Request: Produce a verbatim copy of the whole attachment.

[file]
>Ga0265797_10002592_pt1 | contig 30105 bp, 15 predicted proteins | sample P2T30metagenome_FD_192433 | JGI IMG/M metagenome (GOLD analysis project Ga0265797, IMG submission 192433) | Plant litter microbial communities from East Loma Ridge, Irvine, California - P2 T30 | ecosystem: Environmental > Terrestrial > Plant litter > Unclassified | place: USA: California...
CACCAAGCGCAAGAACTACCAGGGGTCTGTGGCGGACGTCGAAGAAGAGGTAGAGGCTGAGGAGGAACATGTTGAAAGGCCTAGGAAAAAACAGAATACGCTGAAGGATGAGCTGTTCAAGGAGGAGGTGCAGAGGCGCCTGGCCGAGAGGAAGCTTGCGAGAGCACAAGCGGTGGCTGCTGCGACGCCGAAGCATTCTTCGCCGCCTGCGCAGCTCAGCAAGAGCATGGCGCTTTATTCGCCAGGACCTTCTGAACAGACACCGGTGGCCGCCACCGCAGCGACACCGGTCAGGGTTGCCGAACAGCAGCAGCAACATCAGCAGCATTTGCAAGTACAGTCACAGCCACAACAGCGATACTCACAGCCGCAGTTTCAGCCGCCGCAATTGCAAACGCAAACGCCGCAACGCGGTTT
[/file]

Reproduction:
>Ga0265797_10002592_pt1 | contig 30105 bp, 15 predicted proteins | sample P2T30metagenome_FD_192433 | JGI IMG/M metagenome (GOLD analysis project Ga0265797, IMG submission 192433) | Plant litter microbial communities from East Loma Ridge, Irvine, California - P2 T30 | ecosystem: Environmental > Terrestrial > Plant litter > Unclassified | place: USA: California...
CACCAAGCGCAAGAACTACCAGGGGTCTGTGGCGGACGTCGAAGAAGAGGTAGAGGCTGAGGAGGAACATGTTGAAAGGCCTAGGAAAAAACAGAATACGCTGAAGGATGAGCTGTTCAAGGAGGAGGTGCAGAGGCGCCTGGCCGAGAGGAAGCTTGCGAGAGCACAAGCGGTGGCTGCTGCGACGCCGAAGCATTCTTCGCCGCCTGCGCAGCTCAGCAAGAGCATGGCGCTTTATTCGCCAGGACCTTCTGAACAGACACCGGTGGCCGCCACCGCAGCGACACCGGTCAGGGTTGCCGAACAGCAGCAGCAACATCAGCAGCATTTGCAAGTACAGTCACAGCCACAACAGCGATACTCACAGCCGCAGTTTCAGCCGCCGCAATTGCAAACGCAAACGCCGCAACGCGGTTT